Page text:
It is best to get your tree in the ground as quickly as possible. This means you need to get them when your soil is thawed and workable, but not so late that the tree is breaking dormancy. If for some reason you can't put the tree in the place you want it to grow, "heel it in" by digging a hole, sticking the roots in, and covering them with dirt. This should be considered a short-term alternative only.
It used to be recommended that you amend the soil in the spot where you wanted to plant a tree; but now the accepted practice is to plant in unaltered soil. You simply cannot amend a large enough area for a fully- grown tree's roots to develop fully. What ends up happening is that the roots tend to stay in the amended soil, and you get a weaker tree.
You should dig a hole that is both deep enough and wide enough so all the tree's roots can be inserted without bending (it is permissible to cut a single over-length root). Since the roots usually spread out from the root crown, it often works to build a mound in the hole and to place the tree on that. Spread the roots evenly, then cover them with about ½ the dirt you removed from the hole. At this point, it is a good idea to water it well with a hose, so any air pockets are eliminated. Then replace the rest of the dirt, and water again. The tree should sit in the hole in such a way that it is no deeper than it was growing at the nursery; this point is usually obvious by inspecting the tree. UNDER NO CIRCUMSTANCES should the point at which the tree and rootstock were grafted be buried! This will usually defeat the purpose of the rootstock, since new roots will form above the graft if it's buried.
For the first year your tree will need regular water and fertilization. Established trees often don't need either, although this will vary somewhat with your climate and soil. It's best to seek out the advice of experienced tree growers in your area. Also be sure to keep grass and weeds away from the young tree, since they will compete with it for water and nutrients.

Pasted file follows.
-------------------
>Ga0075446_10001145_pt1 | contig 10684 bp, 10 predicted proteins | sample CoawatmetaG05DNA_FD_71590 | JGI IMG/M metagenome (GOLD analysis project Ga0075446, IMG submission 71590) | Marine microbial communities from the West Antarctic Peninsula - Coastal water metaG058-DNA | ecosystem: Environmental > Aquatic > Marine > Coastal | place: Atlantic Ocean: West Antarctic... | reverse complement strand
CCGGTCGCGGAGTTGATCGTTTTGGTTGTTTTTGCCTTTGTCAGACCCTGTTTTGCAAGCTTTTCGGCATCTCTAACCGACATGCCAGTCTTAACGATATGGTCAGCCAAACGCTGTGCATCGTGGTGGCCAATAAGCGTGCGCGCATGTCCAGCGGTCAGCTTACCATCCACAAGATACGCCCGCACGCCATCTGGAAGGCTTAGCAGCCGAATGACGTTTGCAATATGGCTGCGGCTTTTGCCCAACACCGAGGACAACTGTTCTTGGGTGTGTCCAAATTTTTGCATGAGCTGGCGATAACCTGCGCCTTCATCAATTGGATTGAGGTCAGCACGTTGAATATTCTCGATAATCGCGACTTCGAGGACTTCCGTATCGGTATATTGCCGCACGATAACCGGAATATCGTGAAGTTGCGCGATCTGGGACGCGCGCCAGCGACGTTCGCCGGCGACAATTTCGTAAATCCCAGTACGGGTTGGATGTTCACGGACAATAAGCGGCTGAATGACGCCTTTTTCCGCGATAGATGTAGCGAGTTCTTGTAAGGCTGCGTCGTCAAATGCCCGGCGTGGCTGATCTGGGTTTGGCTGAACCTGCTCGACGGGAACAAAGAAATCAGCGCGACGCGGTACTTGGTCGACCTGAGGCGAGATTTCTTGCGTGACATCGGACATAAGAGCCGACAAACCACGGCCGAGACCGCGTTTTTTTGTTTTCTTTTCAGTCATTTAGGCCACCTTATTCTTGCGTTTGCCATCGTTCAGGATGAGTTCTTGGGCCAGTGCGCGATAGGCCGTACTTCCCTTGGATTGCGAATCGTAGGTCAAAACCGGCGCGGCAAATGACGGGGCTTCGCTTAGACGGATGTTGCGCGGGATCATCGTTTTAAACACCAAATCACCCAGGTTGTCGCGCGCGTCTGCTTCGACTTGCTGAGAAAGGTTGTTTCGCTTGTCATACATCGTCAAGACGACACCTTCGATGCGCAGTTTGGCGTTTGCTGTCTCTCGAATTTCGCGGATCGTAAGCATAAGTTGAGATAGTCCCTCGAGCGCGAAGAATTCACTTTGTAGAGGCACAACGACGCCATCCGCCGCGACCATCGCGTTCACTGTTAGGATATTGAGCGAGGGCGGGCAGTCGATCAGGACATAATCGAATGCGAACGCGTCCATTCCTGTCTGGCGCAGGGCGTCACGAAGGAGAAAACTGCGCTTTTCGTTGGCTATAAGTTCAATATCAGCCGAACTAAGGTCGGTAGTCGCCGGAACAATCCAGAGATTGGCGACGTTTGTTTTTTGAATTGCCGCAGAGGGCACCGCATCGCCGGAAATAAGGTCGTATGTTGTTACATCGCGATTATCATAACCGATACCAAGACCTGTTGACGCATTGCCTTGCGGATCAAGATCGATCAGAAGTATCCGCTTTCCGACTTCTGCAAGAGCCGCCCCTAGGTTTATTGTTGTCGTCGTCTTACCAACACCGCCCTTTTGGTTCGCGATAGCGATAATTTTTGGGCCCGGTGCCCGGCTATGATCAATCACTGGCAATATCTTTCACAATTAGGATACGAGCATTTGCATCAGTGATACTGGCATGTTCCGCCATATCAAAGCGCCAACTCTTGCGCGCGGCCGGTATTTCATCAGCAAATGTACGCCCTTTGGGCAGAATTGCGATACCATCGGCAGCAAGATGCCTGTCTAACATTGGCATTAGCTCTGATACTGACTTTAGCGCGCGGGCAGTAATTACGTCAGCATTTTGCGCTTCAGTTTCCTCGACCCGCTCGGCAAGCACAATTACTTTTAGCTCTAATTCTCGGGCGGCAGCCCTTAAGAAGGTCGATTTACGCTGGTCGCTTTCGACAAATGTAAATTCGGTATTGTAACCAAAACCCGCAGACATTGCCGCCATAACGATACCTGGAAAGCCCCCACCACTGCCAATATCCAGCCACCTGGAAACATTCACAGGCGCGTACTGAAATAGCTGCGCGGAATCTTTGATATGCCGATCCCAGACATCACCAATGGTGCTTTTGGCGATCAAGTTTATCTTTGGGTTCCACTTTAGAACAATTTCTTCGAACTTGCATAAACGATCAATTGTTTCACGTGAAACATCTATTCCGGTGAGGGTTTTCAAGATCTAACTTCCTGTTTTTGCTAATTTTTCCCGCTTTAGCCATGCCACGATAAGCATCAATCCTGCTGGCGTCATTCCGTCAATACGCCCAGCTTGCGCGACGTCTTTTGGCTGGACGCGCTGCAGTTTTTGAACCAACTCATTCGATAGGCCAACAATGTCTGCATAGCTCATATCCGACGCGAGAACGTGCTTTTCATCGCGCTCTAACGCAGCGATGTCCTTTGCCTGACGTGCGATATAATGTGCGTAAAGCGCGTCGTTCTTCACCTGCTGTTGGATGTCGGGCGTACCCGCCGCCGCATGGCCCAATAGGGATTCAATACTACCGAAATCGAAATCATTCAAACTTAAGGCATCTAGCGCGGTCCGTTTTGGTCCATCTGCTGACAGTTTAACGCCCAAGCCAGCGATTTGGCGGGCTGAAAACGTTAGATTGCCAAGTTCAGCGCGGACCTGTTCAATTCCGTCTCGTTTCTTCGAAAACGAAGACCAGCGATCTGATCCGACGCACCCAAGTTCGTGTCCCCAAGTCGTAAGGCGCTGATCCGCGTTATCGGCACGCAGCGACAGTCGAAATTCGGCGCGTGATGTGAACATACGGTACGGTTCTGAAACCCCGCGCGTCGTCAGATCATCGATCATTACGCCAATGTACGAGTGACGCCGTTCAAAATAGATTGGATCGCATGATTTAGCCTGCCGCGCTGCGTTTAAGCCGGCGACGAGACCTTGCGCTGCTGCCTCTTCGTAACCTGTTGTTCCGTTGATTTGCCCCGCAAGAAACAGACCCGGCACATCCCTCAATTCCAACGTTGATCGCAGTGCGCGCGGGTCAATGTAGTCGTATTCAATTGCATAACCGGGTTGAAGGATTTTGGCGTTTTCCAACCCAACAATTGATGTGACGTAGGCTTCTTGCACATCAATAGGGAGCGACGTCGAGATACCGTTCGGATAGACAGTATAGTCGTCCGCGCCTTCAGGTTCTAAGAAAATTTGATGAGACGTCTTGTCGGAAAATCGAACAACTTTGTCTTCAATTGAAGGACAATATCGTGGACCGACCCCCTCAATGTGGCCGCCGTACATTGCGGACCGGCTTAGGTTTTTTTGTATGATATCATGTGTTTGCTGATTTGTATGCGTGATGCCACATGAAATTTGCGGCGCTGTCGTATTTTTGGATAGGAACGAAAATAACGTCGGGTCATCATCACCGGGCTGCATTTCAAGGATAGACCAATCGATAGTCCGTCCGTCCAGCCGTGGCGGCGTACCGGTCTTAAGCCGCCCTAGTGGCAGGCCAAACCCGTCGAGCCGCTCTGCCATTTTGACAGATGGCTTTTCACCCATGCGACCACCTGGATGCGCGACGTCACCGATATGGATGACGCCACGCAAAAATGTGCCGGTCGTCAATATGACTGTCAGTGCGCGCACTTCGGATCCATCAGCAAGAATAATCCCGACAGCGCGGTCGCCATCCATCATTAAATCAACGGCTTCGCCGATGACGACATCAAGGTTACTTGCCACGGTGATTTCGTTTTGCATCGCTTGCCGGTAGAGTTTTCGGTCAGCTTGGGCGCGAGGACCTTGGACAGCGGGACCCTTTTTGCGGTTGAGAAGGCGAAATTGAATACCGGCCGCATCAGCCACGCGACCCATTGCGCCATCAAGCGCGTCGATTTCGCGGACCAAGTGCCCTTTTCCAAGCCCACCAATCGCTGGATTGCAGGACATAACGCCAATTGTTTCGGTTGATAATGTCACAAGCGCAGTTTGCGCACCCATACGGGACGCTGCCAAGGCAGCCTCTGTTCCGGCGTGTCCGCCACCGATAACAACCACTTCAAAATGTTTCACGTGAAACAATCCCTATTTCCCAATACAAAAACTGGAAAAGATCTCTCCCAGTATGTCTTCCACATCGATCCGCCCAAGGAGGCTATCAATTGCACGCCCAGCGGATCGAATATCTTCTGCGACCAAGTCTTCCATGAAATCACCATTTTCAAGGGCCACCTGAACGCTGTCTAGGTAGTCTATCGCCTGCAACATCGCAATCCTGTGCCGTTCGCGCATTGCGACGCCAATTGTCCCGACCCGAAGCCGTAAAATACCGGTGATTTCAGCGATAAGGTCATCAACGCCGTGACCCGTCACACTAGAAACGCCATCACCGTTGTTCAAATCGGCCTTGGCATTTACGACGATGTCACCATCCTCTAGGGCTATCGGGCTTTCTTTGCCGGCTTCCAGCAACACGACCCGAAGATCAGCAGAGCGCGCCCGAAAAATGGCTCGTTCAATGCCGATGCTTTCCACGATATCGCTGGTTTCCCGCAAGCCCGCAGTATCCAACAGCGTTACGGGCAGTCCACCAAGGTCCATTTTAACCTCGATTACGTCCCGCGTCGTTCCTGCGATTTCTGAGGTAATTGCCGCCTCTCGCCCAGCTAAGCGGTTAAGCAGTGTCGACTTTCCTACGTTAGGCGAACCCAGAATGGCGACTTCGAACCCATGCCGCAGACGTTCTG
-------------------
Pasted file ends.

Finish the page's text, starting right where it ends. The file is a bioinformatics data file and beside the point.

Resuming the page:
Because fruit trees take a number of years to start bearing, it can be difficult to bring yourself to delay it even longer; but often you will want to do that. Once a tree starts bearing fruit, a lot of its energy gets redirected from growing. I've heard it said that a tree will not get any bigger once it has set fruit – this is a bit of an overstatement, but not by much. Make sure your tree is well-established, healthy, and close to the size you want before you allow it to set fruit. It can be painful to remove all those wonderful spring blossoms, but it just may be in your self-interest.
In all likelihood, you will have to prune your fruit trees to one degree or another. I'm going to side-step this issue for a couple reasons. For one thing, it would require several articles all by itself (they may come at some point in the future, however)! Each type of fruit tree has its own pruning requirements. Also there may be variations in the best pruning methods depending on where you live. I highly recommend that you take a pruning course from a reputable nursery or arborist. Alternatively there are books and pamphlets which can teach you how to prune; check your local library, or the Cooperative Extension Service. If you use the pruning links below, think of them as general guides only.
- Choosing and Caring for Fruit Trees
- Washington State University - Tree Fruit Research & Extension Center
- Why Fruit Trees Fail to Bear
- Factors affecting fruit tree production
- Ames Garden Tools - Pruning Guide
- USDA's "How To Prune Trees"
All contents © Travis Saling
This page was last updated November 18, 2013